Nistico P.,Regina Elena Cancer Institute |
Bissell M.J.,Lawrence Berkeley National Laboratory |
Radisky D.C.,Mayo Clinic Cancer Center
Cold Spring Harbor Perspectives in Biology | Year: 2012
Epithelial-mesenchymal transition (EMT) is a physiological process in which epithelial cells acquire the motile and invasive characteristics of mesenchymal cells. Although EMTin embryonic development is a coordinated, organized process involving interaction between many different cells and tissue types, aspects of the EMT program can be inappropriately activated in response to microenvironmental alterations and aberrant stimuli, and this can contribute to disease conditions including tissue fibrosis and cancer progression. Here we will outline how EMT functions in normal development, how it could be activated in pathologic conditions- especially by matrix metalloproteinases-and how it may be targeted for therapeutic benefit. © 2012 Cold Spring Harbor Laboratory Press; all rights reserved.
Bellacchio E.,Research Laboratories |
Paggi M.G.,Regina Elena Cancer Institute
Journal of Cellular Physiology | Year: 2013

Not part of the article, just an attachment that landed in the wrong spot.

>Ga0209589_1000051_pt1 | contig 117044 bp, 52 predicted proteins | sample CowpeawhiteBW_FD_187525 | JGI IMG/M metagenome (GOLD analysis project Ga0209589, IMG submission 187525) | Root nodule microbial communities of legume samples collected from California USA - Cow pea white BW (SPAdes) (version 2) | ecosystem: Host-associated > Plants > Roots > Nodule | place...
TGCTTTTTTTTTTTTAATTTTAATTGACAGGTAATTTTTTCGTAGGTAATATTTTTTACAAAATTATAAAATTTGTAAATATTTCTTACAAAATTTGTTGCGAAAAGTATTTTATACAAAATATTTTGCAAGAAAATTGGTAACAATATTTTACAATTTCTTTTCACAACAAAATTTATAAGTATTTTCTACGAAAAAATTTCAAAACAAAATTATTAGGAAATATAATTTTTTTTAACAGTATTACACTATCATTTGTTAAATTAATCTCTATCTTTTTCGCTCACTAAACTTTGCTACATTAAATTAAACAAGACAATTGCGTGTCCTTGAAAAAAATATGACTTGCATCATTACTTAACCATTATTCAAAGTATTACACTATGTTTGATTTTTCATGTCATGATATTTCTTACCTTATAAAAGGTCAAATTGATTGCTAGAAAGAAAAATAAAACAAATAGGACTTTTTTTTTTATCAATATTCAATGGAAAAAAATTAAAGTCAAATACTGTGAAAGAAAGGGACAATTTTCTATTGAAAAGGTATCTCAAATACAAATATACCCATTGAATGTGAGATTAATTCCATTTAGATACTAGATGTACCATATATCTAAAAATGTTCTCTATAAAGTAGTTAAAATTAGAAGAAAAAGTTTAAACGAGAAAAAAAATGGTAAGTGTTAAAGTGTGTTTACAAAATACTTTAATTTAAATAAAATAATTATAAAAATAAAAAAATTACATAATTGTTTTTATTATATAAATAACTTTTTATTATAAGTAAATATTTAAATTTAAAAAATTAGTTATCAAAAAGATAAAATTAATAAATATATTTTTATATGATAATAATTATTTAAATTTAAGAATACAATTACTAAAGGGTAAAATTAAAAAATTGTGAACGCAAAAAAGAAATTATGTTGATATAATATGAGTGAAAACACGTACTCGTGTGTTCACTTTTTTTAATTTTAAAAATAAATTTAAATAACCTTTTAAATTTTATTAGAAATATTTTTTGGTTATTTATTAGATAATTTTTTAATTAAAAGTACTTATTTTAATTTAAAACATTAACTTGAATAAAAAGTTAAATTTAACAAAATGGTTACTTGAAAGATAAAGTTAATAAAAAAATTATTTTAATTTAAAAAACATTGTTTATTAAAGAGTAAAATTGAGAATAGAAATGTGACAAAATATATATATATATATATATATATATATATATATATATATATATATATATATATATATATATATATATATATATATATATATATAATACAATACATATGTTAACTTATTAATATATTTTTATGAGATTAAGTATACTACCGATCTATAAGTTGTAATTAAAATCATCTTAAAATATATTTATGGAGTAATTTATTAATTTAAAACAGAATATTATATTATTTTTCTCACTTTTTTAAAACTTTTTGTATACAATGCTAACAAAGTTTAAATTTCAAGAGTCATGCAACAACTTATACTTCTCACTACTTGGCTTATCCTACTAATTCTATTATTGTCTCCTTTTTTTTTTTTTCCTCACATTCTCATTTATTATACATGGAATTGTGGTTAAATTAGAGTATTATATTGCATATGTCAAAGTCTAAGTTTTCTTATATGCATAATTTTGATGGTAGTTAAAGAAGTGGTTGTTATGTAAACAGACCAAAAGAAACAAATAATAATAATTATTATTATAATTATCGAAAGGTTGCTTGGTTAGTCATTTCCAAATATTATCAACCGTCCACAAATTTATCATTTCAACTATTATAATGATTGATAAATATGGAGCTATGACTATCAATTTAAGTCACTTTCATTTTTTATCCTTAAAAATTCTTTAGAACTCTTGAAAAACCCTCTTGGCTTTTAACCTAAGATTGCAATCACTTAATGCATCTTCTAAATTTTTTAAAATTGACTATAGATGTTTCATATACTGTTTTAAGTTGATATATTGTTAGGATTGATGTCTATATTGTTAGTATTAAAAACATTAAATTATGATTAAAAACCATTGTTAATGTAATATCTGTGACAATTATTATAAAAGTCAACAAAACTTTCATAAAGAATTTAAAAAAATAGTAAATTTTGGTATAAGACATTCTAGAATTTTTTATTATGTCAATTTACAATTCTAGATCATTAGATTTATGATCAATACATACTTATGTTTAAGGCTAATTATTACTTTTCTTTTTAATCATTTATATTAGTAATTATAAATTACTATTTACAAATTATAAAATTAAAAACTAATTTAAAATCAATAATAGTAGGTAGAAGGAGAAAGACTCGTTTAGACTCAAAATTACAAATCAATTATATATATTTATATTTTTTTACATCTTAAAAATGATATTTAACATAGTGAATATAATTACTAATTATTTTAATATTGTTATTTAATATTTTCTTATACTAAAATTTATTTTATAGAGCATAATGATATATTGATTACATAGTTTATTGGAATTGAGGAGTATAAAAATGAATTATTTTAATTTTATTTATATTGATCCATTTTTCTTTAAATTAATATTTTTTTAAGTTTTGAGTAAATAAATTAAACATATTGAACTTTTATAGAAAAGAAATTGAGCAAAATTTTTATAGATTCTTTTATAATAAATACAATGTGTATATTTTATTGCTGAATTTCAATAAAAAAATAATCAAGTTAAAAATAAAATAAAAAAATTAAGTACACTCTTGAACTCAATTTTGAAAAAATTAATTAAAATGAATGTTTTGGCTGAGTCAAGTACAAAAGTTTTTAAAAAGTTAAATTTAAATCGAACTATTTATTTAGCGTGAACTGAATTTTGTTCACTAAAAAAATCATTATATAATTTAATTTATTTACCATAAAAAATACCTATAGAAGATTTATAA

The retinoblastoma (RB) family consists of three genes, RB1, RBL1, and RBL2, that code for the pRb, p107, and pRb2/p130 proteins, respectively. All these factors have pivotal roles in controlling fundamental cellular mechanisms such as cell cycle, differentiation and apoptosis. The founder and the most investigated RB family protein is pRb, which is considered to be the paradigm of tumor suppressors. However, p107 and pRb2/p130 clearly display a high degree of structural and functional homology with pRb. Interestingly, these factors were first identified as physical targets of the Adenovirus E1A oncoprotein. Indeed, RB family proteins are the most important and widely investigated targets of small DNA virus oncoproteins, such as Adenovirus E1A, human papillomavirus E7 and Simian virus 40 large T antigen. By interacting with pRb and with other RB family members, these oncoproteins neutralize their growth suppressive properties, thus stimulating proliferation of the infected cells, de-differentiation, and resistance to apoptosis. All these acquired features strongly favor the rise and selection of immortalized and mutation-prone cells, leading to a higher propensity in undergoing transformation. Our present work aims to illustrate and delve into these protein-protein interactions. Considering that these viral oncoproteins are dispensable for normal cellular functions, they can create "oncogene addiction" in the infected/transformed cells. This makes the possibility to dismantle these interactions extremely attractive, thus promoting the development of highly specific smart molecules capable of targeting only the infected/transformed cells that express these viral factors. © 2012 Wiley Periodicals, Inc.